Document type: DU ETD
Collection: Geology Theses  
 
Title Colorado Migration and "The Mobility Transition," 1955-1995.
Author(s) Dodge, Richard N.
School/Department Department of Geography
Institution University of Denver
Degree Type Doctoral
Degree Name Ph.D.
Type of Resource text
Degree Date 1999 June
Digital Origin reformatted digital
Rights Statement All Rights Reserved
Reason for Restrictions No restrictions
Type of Restriction No restrictions
Keyword(s) Geography
Geology
Genre Dissertations, Academic
Abstract The spatial components of Colorado migration and population growth are examined for the 1955-1995 period using data from the Internal Revenue Service, Bureau of Census, and other sources. An analysis is made of relationships between population growth, natural increase, and migration, factors associated with interstate migration to Colorado, internal and external flows within metropolitan hierarchies, and economic and amenity variables. Statistical methods and spatial analysis by mapping are employed. Results are evaluated for conformance with migration theories including Ravenstein's laws, the gravity model, and especially Zelinsky's "mobility transition hypothesis. The relationship between migration flows and patterns of urban growth is·discussed. Variations in net migration are found to be more important than variations in natural·increase in explaining variations in population growth. Sources of migrants to Colorado have shifted from the Midwest to the West and South. The gravity model factors, population and distance, are effective in explaining the volume of inmigration. There is a weak relationship between unemployment rates and net migration. Colorado's metropolitan areas and mountain resort towns serve as the main ports of entry for migrants from other states. Metropolitan size is unimportant in accounting for mig+atioq rate~ except within certain urban hie+archies. There is a slight downward movement within metropolitan hierarchies for external migrants, and a slight upward movement within Colorado. The Boyer and Savageau quality of life index is ineffective as a predictor of net migration direction. The recreational nature of counties and private/public land mix are seen as somewhat important for migrant destinations, but less so for internal migrants. Distance to specific portions of Colorado is the most important factor for migrants from different U.S. Census regions with some noted exceptions. Net flows of internal migrants are primarily directed toward suburban counties and some counties which are contiguous with metropolitan areas. Highest internal migration rates are intrametropolitan followed by intra-nonmetropolitan. The Zelinsky model still has utility, but should be viewed in the light of urban deconcentration.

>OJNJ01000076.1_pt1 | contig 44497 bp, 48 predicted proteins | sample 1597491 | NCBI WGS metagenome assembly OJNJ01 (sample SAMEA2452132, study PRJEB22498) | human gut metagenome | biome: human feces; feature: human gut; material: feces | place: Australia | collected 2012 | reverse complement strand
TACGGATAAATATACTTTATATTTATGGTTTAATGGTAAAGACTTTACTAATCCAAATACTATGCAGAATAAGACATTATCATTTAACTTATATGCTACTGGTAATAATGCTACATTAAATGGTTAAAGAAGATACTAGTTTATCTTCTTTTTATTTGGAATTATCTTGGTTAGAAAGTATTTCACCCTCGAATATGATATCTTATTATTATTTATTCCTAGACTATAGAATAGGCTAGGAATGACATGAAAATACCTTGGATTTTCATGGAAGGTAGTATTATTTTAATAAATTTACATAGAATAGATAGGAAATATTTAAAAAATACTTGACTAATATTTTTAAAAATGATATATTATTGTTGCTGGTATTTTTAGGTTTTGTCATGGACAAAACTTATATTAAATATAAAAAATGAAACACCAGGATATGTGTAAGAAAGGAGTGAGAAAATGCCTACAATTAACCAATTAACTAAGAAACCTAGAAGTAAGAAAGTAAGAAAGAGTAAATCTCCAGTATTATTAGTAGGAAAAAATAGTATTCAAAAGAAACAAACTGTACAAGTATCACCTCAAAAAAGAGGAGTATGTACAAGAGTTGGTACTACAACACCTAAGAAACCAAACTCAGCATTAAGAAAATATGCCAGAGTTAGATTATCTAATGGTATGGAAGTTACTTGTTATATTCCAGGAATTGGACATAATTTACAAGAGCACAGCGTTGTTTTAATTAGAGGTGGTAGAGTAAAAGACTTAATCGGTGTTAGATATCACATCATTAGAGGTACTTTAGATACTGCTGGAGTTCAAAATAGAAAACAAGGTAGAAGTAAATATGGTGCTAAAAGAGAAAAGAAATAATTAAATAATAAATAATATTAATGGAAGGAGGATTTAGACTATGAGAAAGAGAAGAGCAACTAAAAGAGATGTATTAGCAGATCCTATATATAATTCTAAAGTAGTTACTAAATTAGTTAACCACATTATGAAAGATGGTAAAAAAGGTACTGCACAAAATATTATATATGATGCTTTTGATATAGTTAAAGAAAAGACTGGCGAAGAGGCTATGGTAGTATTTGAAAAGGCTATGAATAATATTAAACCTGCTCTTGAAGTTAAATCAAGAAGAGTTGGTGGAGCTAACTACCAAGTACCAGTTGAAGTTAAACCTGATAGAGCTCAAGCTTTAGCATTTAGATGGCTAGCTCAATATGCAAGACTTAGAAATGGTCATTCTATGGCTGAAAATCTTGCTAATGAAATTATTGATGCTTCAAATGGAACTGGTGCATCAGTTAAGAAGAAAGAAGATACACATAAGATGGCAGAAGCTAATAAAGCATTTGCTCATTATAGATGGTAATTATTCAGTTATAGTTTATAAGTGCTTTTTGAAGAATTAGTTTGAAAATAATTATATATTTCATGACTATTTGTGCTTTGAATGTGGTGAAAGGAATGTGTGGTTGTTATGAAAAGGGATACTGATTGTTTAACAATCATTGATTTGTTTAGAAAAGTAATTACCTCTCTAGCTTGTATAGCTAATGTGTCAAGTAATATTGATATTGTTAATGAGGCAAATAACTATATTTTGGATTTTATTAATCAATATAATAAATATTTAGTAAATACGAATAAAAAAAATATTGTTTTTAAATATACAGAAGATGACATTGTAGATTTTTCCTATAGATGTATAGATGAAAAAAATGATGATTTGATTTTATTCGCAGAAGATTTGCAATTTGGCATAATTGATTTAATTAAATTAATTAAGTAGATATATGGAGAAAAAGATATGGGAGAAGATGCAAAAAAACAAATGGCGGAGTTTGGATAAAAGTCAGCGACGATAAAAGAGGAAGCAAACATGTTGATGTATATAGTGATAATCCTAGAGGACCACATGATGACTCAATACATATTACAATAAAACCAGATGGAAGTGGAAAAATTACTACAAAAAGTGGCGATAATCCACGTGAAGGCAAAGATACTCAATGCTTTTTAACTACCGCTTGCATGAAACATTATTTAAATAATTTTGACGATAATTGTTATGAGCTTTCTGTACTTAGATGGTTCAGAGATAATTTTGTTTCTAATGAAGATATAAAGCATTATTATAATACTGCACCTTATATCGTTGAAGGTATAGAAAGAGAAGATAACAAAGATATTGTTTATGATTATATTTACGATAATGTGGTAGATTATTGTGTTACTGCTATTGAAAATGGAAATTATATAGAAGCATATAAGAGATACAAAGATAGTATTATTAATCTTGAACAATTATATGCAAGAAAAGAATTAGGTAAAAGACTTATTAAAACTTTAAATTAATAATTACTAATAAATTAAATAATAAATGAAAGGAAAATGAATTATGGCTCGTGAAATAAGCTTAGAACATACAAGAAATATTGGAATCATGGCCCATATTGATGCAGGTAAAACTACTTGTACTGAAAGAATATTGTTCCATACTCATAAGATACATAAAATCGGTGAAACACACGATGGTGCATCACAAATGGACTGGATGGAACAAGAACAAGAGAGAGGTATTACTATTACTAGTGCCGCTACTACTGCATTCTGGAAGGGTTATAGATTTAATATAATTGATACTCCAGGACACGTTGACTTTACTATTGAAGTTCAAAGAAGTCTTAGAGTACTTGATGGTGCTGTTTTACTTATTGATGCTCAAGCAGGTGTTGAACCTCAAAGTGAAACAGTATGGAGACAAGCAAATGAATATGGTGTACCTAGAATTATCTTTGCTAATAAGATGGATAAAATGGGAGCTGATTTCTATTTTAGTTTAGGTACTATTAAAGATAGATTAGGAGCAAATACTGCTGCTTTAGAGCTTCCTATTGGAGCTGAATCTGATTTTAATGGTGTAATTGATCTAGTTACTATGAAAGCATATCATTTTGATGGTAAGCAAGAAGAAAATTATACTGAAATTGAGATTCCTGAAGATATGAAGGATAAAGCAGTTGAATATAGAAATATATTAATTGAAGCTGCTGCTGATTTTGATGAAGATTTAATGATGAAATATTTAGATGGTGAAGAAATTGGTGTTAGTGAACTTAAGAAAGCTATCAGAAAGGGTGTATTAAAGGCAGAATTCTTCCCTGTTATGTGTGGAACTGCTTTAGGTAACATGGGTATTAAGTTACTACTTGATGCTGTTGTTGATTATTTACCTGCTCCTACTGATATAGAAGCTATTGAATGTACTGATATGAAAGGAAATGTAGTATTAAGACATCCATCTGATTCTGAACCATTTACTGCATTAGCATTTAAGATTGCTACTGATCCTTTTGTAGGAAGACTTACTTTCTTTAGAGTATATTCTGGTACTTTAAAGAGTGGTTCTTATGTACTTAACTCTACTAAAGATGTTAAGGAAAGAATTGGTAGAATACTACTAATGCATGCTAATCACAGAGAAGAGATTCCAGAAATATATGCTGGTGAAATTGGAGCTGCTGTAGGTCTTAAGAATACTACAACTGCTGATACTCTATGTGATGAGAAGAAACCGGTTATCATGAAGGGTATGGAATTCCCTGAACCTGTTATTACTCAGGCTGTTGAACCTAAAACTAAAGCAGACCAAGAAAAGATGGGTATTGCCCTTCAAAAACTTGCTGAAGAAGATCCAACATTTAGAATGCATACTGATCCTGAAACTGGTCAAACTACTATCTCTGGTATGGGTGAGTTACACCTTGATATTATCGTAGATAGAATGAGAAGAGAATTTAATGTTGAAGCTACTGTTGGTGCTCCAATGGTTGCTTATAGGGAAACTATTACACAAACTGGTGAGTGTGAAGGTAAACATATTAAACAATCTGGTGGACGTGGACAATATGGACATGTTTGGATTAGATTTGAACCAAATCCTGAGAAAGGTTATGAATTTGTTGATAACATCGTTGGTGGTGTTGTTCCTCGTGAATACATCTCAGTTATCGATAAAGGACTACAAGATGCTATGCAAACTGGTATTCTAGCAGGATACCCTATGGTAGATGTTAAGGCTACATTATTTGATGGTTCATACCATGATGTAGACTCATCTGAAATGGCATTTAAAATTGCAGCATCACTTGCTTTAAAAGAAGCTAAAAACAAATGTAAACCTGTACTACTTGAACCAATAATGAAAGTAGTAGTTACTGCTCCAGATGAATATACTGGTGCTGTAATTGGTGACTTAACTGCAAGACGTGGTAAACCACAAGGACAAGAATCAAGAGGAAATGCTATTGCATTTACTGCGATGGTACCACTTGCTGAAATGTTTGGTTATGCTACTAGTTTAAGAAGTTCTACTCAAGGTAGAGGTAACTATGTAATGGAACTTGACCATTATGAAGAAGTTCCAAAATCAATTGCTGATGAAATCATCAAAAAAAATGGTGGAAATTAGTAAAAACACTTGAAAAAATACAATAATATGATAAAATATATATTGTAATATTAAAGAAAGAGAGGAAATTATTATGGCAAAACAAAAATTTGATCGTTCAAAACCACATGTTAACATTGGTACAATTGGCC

Handle http://hdl.handle.net/10176/codu:58115
 
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